by Mandakini Arora
How We Disappeared by Jing-Jing Lee, 2019
How We Disappeared opens with three versions of Ng Wang Di’s birth, common to all being that, born a girl, she was unwanted. Wang di means “wishing for a brother.” Her devaluation at birth sets the stage for her life.
In 1942, when Singapore falls to the invading Japanese, Wang Di is sixteen years old, living in a kampong with her parents and two brothers (her name worked). Soon, Chinese men in the city disappear in numbers — “vanished, as if they’d never existed.” Stories circulate of Japanese rapaciousness, for goods as well as young women. Wang Di is abducted and held for three years as a sex slave, or euphemistically a “comfort woman.” Raped by thirty-odd Japanese soldiers every day, she dissociates, imagining the trauma as being visited on Fujiko, her Japanese assigned name.
Jing-Jing Lee describes in wrenching detail the physical brutality and privations to which Wang Di and other captives are subjected.
Wang Di survives, but her return home elicits shame. She marries an older man who has lost his family. “Don’t tell anyone what happened,” her mother warns. “Especially not your husband.” Her husband’s urge to discuss the “lost years” is smothered by Wang Di’s fear — “all the air going out of her, as if she had been punched.” After his death in 2000, she seeks to uncover what happened to him during the war.
Meanwhile, the unrelated Kevin Lim, an endearing, wise twelve-year-old, is on a quest to learn about his own family’s wartime past based on his grandmother’s dying confession. His investigation leads his life to intersect with Wang Di’s. The novel ends with a quiet measure of hope.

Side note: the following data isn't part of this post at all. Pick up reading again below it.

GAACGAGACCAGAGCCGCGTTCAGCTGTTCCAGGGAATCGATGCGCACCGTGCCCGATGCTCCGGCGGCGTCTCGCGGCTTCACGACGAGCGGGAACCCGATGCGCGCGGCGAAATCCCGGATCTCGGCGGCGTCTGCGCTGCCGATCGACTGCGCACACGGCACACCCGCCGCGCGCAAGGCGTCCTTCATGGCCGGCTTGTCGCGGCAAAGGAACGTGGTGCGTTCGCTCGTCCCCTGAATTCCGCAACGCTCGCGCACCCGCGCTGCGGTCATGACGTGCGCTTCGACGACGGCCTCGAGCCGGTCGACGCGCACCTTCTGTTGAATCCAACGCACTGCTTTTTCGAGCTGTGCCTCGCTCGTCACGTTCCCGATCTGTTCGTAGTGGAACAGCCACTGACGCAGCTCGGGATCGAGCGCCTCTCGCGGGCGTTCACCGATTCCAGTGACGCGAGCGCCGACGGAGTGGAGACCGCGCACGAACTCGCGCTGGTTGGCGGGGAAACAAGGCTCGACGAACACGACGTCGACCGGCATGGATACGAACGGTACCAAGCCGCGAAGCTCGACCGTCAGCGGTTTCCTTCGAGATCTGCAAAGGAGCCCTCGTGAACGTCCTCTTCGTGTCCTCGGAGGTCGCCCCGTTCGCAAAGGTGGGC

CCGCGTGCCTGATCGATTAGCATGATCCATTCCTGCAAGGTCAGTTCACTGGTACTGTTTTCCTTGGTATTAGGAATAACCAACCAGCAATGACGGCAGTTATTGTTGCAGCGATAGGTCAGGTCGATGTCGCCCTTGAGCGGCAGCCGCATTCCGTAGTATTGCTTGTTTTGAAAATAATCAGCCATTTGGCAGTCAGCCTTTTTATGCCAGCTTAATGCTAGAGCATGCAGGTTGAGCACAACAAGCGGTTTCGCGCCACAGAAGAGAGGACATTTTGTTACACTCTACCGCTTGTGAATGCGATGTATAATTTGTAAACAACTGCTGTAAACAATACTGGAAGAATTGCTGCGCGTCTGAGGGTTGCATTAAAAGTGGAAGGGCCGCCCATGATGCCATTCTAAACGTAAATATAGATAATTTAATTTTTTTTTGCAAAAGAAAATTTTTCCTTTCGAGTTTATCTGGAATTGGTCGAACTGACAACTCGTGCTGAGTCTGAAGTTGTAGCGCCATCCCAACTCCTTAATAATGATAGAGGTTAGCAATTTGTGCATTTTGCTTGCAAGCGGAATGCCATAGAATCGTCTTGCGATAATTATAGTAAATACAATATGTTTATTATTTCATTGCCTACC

The book is structured as three narratives told in parallel — young Wang Di’s in the first person; Wang Di’s after her husband’s death in the third person; and Kevin’s in both the first and third person. Not generally a fan of alternating voices and non-linear narratives, I found that Lee’s skillful writing brings the stories together seamlessly and the different voices seem organic.
Solidly researched and sensitively written, How We Disappeared is an important story of war, gendered trauma, loss, and hope. While much has been written about the Japanese Occupation, little is known about the Singapore women forced into sex slavery.
While reading, I felt anger and sadness for the women who disappeared — physically, socially, and historically — which for me is indicative of the novel’s power.
Mandakini co-chairs the AWA Writers’ Group, which meets on the second and fourth Thursday morning of every month. She is a historian who enjoys reading and writing stories and browsing in secondhand bookstores. Read her book reviews here and on Instagram: @travelling_bookmark.